traddadof4 said...

It's all so confusing. This is where we're at, I think: the CGTOW movement. Catholics Going Their Own Way.

thetimman said...

Nancy, thanks for your kind words!

Konstantin said...

Benedict cannot be Pope. "Resignationism" is an error that is very similar to Sedevacantism. The logical consequence of both lines of thought is that the entire Church and the Magisterium (and Pope Benedict himself, since he publicly stated that his abdication was valid) are in error as to who is the visible head of the visible Church. Like Sedevacantism, this is a dead-end street and a very dangerous one at that.

thetimman said...


It is certainly possible to fail to fulfill the requirements necessary to complete an act. History shows us that at times one could not know who was Pope, most notably in the Great Western Schism, where canonized saints were in opposite claimants' camps.

That being said, I agree that we cannot assume the abdication was invalid, and all sorts of prudential reasons should lead us to acknowledge Francis as pope unless there is a definitive pronouncement by the Church herself, or God should intervene more dramatically.

Konstantin said...

The difference back then was that all members of the Magisterium were in one of the three camps of the claimants to the papal throne, and one must have been the true Pope. This is not the case with Resignationism or Sedevacantism. In the case of Sedevacantism, Archbishop Thuc, the first member of the Magisterium to believe to have figured out that Pope Paul VI wasn't the pope didn't make this opinion public until the late 70's. The question for them would be how to solve the problem that ++ Thuc adhered to a heretic and a schismatic for over a decade...which would probably render him that if you think like a consequent sede.

The same holds true for Resignationism, with the only difference that there still hasn't been a member of the Magisterium to ring the alarm and tell us that we are being ruled by an anti-pope. Sorry, that just doesn't work. If you believe that, you would have to say that the Church as a whole is not infallible since not a single member of the Magisterium can tell where the true Pope is, since they all publicly adhere to Francis and not to Benedict and Benedict considers his resignation to be valid.

thetimman said...

I believe you are confusing the term "magisterium", the teaching authority of the Church, with "hierarchy", which is the prelatial ruling group within the Church, from the Pope on down. Again, noting that I do not assume Benedict's resignation was ineffective, your conclusion doesn't follow. There may be one, ten, fifty or a hundred bishops who (arguendo) "know" Benedict is still pope, but who through prudence, cowardice or fear don't say anything about it.

You're saying it takes the hierarchy to "ring the alarm" to tell us Benedict didn't really abdicate. Presumably because they would know. And if you read my post, I say the same thing. But the moment before the hierarchy tells us that, if it were true, reality is still reality-- Benedict would have been pope the moment before as much as the moment after.

Konstantin said...

I use the term "member of the Magisterium" for bishops since Fr. Ripperger used it in his book "The Binding Force of Tradition". Or call it the ecclesia docens as Fr. Michael Mary, FSSR did when making the same argument as I do:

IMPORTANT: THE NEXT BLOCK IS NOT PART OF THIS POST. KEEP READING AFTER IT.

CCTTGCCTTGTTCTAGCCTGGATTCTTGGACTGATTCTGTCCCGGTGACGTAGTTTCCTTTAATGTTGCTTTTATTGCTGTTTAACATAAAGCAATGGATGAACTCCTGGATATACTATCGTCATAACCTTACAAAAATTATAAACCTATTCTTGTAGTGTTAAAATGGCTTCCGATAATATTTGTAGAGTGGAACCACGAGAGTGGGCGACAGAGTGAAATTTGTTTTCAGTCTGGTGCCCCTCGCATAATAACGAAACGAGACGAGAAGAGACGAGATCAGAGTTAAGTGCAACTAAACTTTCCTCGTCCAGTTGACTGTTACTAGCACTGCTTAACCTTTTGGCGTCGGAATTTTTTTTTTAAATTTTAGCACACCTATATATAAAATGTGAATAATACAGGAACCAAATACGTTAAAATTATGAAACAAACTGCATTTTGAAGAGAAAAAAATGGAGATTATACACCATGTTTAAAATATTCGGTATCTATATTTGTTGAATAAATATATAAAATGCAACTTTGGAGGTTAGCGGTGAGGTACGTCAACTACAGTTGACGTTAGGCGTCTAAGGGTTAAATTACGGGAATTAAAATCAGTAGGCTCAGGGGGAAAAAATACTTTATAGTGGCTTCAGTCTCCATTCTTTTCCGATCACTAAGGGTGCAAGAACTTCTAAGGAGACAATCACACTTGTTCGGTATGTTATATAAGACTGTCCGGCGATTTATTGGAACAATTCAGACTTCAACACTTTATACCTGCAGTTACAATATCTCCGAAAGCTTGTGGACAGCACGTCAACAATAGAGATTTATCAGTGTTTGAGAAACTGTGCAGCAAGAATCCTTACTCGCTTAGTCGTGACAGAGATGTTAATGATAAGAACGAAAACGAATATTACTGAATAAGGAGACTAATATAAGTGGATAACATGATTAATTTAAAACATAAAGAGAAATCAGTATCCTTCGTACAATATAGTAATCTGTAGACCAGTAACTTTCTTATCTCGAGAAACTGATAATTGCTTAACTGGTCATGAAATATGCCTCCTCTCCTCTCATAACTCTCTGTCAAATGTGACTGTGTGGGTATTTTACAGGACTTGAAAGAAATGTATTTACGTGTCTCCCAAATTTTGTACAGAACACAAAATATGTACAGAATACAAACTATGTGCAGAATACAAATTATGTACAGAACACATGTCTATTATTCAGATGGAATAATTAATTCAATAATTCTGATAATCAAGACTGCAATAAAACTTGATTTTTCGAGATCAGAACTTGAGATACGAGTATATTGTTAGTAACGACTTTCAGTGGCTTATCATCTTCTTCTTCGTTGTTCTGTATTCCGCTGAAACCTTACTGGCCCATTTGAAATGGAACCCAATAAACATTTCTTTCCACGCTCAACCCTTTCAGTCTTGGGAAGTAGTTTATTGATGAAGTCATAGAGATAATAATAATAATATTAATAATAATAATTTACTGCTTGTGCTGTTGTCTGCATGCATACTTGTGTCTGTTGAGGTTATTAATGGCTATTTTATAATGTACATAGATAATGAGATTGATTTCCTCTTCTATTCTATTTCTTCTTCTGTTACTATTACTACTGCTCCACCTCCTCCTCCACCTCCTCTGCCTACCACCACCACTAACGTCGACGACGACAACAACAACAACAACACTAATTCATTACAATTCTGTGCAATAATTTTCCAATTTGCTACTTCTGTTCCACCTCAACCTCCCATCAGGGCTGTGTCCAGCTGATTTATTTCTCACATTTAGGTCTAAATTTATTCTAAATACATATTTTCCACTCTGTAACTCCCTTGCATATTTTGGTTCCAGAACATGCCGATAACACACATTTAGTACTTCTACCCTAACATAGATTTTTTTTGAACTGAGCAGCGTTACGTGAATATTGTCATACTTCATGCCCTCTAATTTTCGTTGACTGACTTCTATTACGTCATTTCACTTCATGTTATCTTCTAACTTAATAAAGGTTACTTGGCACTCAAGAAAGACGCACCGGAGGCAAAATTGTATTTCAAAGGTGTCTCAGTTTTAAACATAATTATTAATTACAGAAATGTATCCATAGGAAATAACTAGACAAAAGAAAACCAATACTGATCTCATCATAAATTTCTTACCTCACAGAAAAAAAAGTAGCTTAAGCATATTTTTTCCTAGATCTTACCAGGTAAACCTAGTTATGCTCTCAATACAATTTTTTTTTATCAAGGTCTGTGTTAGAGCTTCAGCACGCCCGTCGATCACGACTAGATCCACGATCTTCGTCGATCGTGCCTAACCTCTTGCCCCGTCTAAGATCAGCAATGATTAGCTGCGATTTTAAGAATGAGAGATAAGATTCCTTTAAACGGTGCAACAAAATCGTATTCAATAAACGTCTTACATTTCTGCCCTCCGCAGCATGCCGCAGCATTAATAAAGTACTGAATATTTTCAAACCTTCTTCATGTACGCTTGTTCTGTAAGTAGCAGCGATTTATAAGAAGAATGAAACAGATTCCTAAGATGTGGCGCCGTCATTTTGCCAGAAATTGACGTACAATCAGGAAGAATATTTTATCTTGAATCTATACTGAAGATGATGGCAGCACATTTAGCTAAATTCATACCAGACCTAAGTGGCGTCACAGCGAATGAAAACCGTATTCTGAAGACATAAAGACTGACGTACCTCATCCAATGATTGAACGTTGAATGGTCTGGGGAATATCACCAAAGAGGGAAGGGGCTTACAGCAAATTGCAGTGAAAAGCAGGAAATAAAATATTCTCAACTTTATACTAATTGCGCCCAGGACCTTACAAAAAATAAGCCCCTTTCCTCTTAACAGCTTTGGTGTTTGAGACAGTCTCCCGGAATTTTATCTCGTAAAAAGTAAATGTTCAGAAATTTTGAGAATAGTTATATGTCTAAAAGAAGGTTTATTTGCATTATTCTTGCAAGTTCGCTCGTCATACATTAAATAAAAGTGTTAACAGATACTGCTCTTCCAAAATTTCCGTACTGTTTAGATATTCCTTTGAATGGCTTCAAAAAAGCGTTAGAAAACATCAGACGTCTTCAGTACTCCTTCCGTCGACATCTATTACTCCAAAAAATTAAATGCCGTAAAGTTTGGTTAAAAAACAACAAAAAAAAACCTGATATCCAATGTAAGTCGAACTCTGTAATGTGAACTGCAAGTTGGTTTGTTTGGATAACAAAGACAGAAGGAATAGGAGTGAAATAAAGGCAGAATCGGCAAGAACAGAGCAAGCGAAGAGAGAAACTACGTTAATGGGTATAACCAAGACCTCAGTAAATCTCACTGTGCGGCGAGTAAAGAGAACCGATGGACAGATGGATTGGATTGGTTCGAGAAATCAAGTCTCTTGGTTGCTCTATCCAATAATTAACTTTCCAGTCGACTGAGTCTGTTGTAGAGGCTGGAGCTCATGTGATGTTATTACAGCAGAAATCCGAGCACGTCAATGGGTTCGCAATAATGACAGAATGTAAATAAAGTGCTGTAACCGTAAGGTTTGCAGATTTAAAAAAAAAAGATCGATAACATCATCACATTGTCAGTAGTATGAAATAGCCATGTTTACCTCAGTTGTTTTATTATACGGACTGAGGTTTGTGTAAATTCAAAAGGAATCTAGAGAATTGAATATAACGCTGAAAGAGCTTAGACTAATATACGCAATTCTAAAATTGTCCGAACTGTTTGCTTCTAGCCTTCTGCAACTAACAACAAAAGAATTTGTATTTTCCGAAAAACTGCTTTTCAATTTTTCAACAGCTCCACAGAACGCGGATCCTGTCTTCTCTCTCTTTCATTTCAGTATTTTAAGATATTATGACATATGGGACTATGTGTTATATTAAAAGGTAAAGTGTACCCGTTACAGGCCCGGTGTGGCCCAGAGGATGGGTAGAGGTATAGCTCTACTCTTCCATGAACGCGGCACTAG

I also think you do not quite understand my argument. I assume my wording is not precise enough, so I'll try again ;-) If there are no bishops who point out to the Church that we are all accepting an anti-pope as pope, this would mean that the entire Church has fallen into error since all members of the Magisterium (which is infallible in such matters, and this is precisely why I use this term) cannot err at the same time. As Fr. Michael argues in his post, when there was a anti-pope back in the day, at least some bishops would raise their voices and warn against the wolf: "Some part, large or small, of the Teaching Church, the Bishops, guided by the Holy Ghost, immediately knows the Antipope is there and declares the fact."

If this does not happen, it would mean that the Catholic Church has defected and is following a schismatic and a heretic. This argument applies to Sedevacantism and Resignationism.

This is what I was trying to get across. Take it or leave it.

God bless!

The Bear said...

The Bear knows this to be the current reality. Pope Francis is irrelevant to Bears. We do not care about the details or theory, only about the facts. Humans are welcome to join Bears in this clear-eyed and unsentimental judgment of one of the most realistic apex predators on the planet. You have to be willing to seriously bend reality (something humans are addicted to, for some reason) to conclude anything else. The Bears and all the other woodland creatures are like, "Hey, look! Humans got everything screwed up again!" And then we laugh. it's not that big of a deal. We sort of expect it (sorry). Animals, you see, don't get the luxury of playing make believe all the time, because nature is red in tooth and claw, etc. and will kill us dead if we do.

c matt said...

To timman's point, reality does not change by a vote of the Magisterium. The Magisterium confirms/recognizes thing as they are. Thus, being silent on the validity of the resignation does not mean it is necessarily valid. Also doesn't mean it is invalid. It is simply similar to the Supreme Court denying writ - it chooses not decide on the question at this point. The facts we have at the moment are PF's actions, Benedict's actions, and the apparent acceptance by all the squishops of PF's election. So we have to go with that (we not being a duly constituted authority to decide the issue for all) until such time as the Magisterium sees fit to pronounce on the issue. Ann may be quite correct, but at this point, we simply have not had an authoritative decision. There are far more vulgar than Ann out there.

Konstantin said...

Please read the book "True or False Pope" by John Salza and Robert Siscoe, c matt. You will see the many insoluble problems the resignationist theory brings with it.